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152.4.4.3 Additional Evidence from Other Technologies and Approaches

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Global Positioning System (GPS) radio occultation (RO) currently represents the only self-calibrated SI traceable raw satellite measurements (Anthes et al., 2008; Anthes, 2011). The fundamental observation is time delay of the occulted signal’s phase traversing the atmosphere. The time delay is a function of several atmospheric physical state variables. Subsequent analysis converts the time delay to temperature and other parameters, which inevitably adds some degree of uncertainty to the derived temperature data. Intercomparisons of GPS-RO products show that differences are largest for derived geophysical parameters (including temperature), but are still small relative to other observing technologies (Ho et al., 2012). Comparisons to MSU and radiosondes (Kuo et al., 2005; Ho et al., 2007, 2009a, 2009b; He et al., 2009; Baringer et al., 2010; Sun et al., 2010; Ladstadter et al., 2011) show substantive agreement in interannual behaviour, but also some multi-year drifts that require further examination before this additional data source can usefully arbitrate between different MSU and radiosonde trend estimates.

Atmospheric winds are driven by thermal gradients. Radiosonde winds are far less affected by time-varying biases than their temperatures (Gruber and Haimberger, 2008; Sherwood et al., 2008; Section 2.7.3). Allen and Sherwood (2007) initially used radiosonde wind to infer temperatures within the Tropical West Pacific warm pool region, then extended this to a global analysis (Allen and Sherwood, 2008) yielding a distinct tropical upper tropospheric warming trend maximum within the vertical profile, but with large uncertainty. Winds can only quantify relative changes and require an initialization (location and trend at that location) (Allen and Sherwood, 2008). The large uncertainty range was predominantly driven by this initialization choice, a finding later confirmed by Christy et al. (2010), who in addition questioned the stability given the sparse geographical sampling, particularly in the tropics, and possible systematic sampling effects amongst other potential issues. Initializing closer to the tropics tended to reduce or remove the appearance of a tropical upper tropospheric warming trend maximum (Allen and Sherwood, 2008; Christy et al., 2010). There is only low confidence in trends inferred from ‘thermal winds’ given the relative immaturity of the analyses and their large uncertainties.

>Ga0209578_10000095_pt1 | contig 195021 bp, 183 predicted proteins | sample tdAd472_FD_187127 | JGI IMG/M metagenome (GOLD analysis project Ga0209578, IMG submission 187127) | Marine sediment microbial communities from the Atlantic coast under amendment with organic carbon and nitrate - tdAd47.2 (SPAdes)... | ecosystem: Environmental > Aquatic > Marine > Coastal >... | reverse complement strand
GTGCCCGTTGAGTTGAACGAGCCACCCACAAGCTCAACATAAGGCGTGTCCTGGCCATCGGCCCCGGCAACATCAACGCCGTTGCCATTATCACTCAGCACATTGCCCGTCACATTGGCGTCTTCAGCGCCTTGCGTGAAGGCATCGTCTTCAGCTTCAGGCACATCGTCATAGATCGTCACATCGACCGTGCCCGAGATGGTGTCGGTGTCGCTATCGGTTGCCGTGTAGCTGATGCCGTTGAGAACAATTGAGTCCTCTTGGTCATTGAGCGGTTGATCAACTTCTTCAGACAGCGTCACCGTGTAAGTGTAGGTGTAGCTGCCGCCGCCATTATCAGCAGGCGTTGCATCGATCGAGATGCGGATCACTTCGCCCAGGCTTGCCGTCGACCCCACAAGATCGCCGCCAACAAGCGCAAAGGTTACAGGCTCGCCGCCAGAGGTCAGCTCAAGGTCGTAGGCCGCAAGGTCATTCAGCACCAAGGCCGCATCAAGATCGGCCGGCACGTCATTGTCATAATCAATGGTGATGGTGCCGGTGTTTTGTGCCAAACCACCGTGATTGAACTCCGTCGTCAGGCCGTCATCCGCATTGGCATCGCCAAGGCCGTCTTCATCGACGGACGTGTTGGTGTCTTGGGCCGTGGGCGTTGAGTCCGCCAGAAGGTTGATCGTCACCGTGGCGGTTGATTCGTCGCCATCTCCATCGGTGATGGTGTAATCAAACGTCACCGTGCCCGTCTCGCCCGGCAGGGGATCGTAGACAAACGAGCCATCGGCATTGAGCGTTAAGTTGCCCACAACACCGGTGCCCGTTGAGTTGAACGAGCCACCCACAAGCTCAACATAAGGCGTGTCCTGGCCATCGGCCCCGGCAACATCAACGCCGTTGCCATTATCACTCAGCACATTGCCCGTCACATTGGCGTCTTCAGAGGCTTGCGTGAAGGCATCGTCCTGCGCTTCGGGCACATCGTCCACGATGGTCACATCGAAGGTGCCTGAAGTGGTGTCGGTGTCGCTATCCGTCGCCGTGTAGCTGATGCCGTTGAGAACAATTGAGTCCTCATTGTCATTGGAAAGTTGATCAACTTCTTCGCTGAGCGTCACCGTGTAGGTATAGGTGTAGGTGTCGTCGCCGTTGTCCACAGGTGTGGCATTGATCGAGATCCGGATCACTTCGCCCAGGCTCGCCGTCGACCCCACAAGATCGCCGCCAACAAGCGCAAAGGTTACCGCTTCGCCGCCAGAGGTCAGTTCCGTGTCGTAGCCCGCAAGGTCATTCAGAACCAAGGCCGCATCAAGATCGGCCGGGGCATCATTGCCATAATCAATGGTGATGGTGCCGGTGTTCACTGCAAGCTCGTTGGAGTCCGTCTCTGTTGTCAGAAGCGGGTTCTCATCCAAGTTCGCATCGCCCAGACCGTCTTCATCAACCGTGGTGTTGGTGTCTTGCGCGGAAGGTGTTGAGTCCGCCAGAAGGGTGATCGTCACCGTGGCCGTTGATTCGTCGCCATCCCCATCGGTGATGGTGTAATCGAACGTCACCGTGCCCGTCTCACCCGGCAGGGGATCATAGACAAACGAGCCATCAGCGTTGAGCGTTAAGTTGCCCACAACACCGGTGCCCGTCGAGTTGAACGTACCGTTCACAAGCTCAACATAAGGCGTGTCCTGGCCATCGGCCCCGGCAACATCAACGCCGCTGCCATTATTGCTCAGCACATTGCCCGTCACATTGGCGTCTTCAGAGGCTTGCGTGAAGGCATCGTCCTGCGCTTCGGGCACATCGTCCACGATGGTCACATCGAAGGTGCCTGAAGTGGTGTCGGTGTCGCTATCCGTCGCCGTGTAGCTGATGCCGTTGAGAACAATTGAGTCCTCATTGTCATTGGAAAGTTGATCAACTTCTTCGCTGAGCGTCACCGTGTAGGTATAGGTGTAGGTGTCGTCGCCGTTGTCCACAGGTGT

In summary, new technologies and approaches have emerged since AR4. However, these new technologies and approaches either constitute too short a record or are too immature to inform assessments of long-term trends at the present time.

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